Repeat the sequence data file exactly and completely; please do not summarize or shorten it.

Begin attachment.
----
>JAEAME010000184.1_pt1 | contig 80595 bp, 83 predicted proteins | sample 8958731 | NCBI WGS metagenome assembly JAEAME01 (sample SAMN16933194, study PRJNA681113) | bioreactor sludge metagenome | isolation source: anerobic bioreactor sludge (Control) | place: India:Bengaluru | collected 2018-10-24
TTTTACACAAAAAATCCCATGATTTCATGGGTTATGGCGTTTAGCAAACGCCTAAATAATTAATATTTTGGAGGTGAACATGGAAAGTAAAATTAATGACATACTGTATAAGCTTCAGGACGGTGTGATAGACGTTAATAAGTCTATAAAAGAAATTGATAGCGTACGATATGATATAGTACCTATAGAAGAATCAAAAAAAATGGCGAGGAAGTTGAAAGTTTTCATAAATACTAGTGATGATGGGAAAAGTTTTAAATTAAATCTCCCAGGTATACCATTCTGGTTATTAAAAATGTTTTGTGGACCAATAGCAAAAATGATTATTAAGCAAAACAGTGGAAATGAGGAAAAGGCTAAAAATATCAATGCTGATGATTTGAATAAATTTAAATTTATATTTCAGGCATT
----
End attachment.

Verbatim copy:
>JAEAME010000184.1_pt1 | contig 80595 bp, 83 predicted proteins | sample 8958731 | NCBI WGS metagenome assembly JAEAME01 (sample SAMN16933194, study PRJNA681113) | bioreactor sludge metagenome | isolation source: anerobic bioreactor sludge (Control) | place: India:Bengaluru | collected 2018-10-24
TTTTACACAAAAAATCCCATGATTTCATGGGTTATGGCGTTTAGCAAACGCCTAAATAATTAATATTTTGGAGGTGAACATGGAAAGTAAAATTAATGACATACTGTATAAGCTTCAGGACGGTGTGATAGACGTTAATAAGTCTATAAAAGAAATTGATAGCGTACGATATGATATAGTACCTATAGAAGAATCAAAAAAAATGGCGAGGAAGTTGAAAGTTTTCATAAATACTAGTGATGATGGGAAAAGTTTTAAATTAAATCTCCCAGGTATACCATTCTGGTTATTAAAAATGTTTTGTGGACCAATAGCAAAAATGATTATTAAGCAAAACAGTGGAAATGAGGAAAAGGCTAAAAATATCAATGCTGATGATTTGAATAAATTTAAATTTATATTTCAGGCATT